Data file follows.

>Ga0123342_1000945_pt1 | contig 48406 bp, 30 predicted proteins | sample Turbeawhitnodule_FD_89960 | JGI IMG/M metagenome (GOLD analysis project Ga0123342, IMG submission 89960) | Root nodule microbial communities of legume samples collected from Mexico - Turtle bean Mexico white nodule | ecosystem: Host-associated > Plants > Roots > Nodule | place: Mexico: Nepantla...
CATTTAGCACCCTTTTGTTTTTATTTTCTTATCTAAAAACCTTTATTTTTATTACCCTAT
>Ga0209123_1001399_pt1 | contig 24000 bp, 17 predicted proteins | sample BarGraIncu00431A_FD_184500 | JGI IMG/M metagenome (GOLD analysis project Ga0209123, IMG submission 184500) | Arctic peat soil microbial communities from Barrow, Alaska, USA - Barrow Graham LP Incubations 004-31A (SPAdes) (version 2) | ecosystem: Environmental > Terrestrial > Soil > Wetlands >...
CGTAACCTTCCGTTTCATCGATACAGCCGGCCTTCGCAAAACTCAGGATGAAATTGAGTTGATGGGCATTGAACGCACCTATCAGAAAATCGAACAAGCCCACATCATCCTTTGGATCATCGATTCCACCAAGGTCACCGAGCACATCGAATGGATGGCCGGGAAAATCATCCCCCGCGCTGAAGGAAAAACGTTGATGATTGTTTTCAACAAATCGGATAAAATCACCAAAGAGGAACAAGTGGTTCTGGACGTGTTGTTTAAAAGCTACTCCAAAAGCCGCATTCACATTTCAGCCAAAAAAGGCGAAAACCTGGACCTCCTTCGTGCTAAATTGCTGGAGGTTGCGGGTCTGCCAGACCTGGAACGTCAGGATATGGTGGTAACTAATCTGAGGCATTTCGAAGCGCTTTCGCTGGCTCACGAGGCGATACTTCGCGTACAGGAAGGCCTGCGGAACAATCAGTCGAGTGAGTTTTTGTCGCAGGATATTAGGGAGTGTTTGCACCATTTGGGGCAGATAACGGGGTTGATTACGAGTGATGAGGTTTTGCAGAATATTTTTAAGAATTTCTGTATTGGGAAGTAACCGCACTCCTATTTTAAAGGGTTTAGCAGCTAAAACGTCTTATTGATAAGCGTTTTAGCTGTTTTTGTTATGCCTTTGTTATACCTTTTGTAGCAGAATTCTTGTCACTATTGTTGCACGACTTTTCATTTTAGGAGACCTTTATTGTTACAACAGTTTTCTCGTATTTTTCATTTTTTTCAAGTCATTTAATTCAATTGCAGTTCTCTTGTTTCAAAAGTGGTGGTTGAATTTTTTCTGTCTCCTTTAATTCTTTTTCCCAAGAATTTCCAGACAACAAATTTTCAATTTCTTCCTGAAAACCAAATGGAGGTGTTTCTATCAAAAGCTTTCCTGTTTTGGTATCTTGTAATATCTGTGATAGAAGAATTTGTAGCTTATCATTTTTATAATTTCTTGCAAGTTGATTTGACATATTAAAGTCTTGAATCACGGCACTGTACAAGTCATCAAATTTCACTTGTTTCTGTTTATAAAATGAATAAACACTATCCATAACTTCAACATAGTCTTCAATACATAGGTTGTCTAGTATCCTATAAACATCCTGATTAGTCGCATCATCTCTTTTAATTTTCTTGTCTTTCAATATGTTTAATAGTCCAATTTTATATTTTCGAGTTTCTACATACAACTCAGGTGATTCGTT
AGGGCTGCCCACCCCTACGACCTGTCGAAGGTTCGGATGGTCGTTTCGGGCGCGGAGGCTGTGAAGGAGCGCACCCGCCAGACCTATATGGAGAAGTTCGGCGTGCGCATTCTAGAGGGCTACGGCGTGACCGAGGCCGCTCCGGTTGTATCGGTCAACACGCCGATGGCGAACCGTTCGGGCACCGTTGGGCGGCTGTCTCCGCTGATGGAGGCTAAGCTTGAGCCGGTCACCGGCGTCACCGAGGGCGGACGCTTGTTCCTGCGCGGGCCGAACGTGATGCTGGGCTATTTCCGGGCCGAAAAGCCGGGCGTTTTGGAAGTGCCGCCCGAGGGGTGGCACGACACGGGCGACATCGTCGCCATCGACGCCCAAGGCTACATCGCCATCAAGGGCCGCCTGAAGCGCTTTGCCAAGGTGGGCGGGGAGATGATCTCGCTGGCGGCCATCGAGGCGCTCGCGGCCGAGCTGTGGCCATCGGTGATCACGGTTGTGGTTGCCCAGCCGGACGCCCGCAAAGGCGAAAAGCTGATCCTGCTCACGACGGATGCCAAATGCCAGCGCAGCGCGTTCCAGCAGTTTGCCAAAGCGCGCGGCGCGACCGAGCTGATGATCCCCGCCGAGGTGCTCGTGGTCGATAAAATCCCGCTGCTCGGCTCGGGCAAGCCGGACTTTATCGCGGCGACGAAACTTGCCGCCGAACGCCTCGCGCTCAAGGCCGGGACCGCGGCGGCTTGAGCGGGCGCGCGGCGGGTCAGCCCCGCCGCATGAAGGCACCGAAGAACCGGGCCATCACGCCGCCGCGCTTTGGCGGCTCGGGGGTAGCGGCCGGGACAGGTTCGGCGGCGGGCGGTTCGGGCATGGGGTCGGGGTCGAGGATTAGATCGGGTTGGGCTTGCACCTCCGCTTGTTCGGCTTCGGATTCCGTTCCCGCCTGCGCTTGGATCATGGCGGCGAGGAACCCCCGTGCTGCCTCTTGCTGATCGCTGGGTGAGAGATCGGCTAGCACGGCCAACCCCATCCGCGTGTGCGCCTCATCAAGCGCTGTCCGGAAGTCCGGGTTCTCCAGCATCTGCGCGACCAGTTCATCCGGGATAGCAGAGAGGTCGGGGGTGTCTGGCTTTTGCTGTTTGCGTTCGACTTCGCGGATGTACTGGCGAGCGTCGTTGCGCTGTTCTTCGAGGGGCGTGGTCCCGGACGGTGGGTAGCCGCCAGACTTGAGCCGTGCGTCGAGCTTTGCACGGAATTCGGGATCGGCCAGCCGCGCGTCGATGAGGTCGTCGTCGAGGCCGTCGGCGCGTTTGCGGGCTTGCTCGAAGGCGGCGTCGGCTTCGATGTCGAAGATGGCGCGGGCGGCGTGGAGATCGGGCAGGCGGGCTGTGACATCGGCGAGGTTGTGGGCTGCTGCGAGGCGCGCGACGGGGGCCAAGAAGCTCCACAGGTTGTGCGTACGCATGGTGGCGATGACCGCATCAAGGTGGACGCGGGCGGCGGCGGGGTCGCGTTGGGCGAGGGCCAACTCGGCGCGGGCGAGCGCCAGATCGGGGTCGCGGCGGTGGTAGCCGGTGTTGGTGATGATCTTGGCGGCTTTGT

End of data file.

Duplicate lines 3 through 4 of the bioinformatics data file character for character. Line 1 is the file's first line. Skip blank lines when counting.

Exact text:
>Ga0209123_1001399_pt1 | contig 24000 bp, 17 predicted proteins | sample BarGraIncu00431A_FD_184500 | JGI IMG/M metagenome (GOLD analysis project Ga0209123, IMG submission 184500) | Arctic peat soil microbial communities from Barrow, Alaska, USA - Barrow Graham LP Incubations 004-31A (SPAdes) (version 2) | ecosystem: Environmental > Terrestrial > Soil > Wetlands >...
CGTAACCTTCCGTTTCATCGATACAGCCGGCCTTCGCAAAACTCAGGATGAAATTGAGTTGATGGGCATTGAACGCACCTATCAGAAAATCGAACAAGCCCACATCATCCTTTGGATCATCGATTCCACCAAGGTCACCGAGCACATCGAATGGATGGCCGGGAAAATCATCCCCCGCGCTGAAGGAAAAACGTTGATGATTGTTTTCAACAAATCGGATAAAATCACCAAAGAGGAACAAGTGGTTCTGGACGTGTTGTTTAAAAGCTACTCCAAAAGCCGCATTCACATTTCAGCCAAAAAAGGCGAAAACCTGGACCTCCTTCGTGCTAAATTGCTGGAGGTTGCGGGTCTGCCAGACCTGGAACGTCAGGATATGGTGGTAACTAATCTGAGGCATTTCGAAGCGCTTTCGCTGGCTCACGAGGCGATACTTCGCGTACAGGAAGGCCTGCGGAACAATCAGTCGAGTGAGTTTTTGTCGCAGGATATTAGGGAGTGTTTGCACCATTTGGGGCAGATAACGGGGTTGATTACGAGTGATGAGGTTTTGCAGAATATTTTTAAGAATTTCTGTATTGGGAAGTAACCGCACTCCTATTTTAAAGGGTTTAGCAGCTAAAACGTCTTATTGATAAGCGTTTTAGCTGTTTTTGTTATGCCTTTGTTATACCTTTTGTAGCAGAATTCTTGTCACTATTGTTGCACGACTTTTCATTTTAGGAGACCTTTATTGTTACAACAGTTTTCTCGTATTTTTCATTTTTTTCAAGTCATTTAATTCAATTGCAGTTCTCTTGTTTCAAAAGTGGTGGTTGAATTTTTTCTGTCTCCTTTAATTCTTTTTCCCAAGAATTTCCAGACAACAAATTTTCAATTTCTTCCTGAAAACCAAATGGAGGTGTTTCTATCAAAAGCTTTCCTGTTTTGGTATCTTGTAATATCTGTGATAGAAGAATTTGTAGCTTATCATTTTTATAATTTCTTGCAAGTTGATTTGACATATTAAAGTCTTGAATCACGGCACTGTACAAGTCATCAAATTTCACTTGTTTCTGTTTATAAAATGAATAAACACTATCCATAACTTCAACATAGTCTTCAATACATAGGTTGTCTAGTATCCTATAAACATCCTGATTAGTCGCATCATCTCTTTTAATTTTCTTGTCTTTCAATATGTTTAATAGTCCAATTTTATATTTTCGAGTTTCTACATACAACTCAGGTGATTCGTT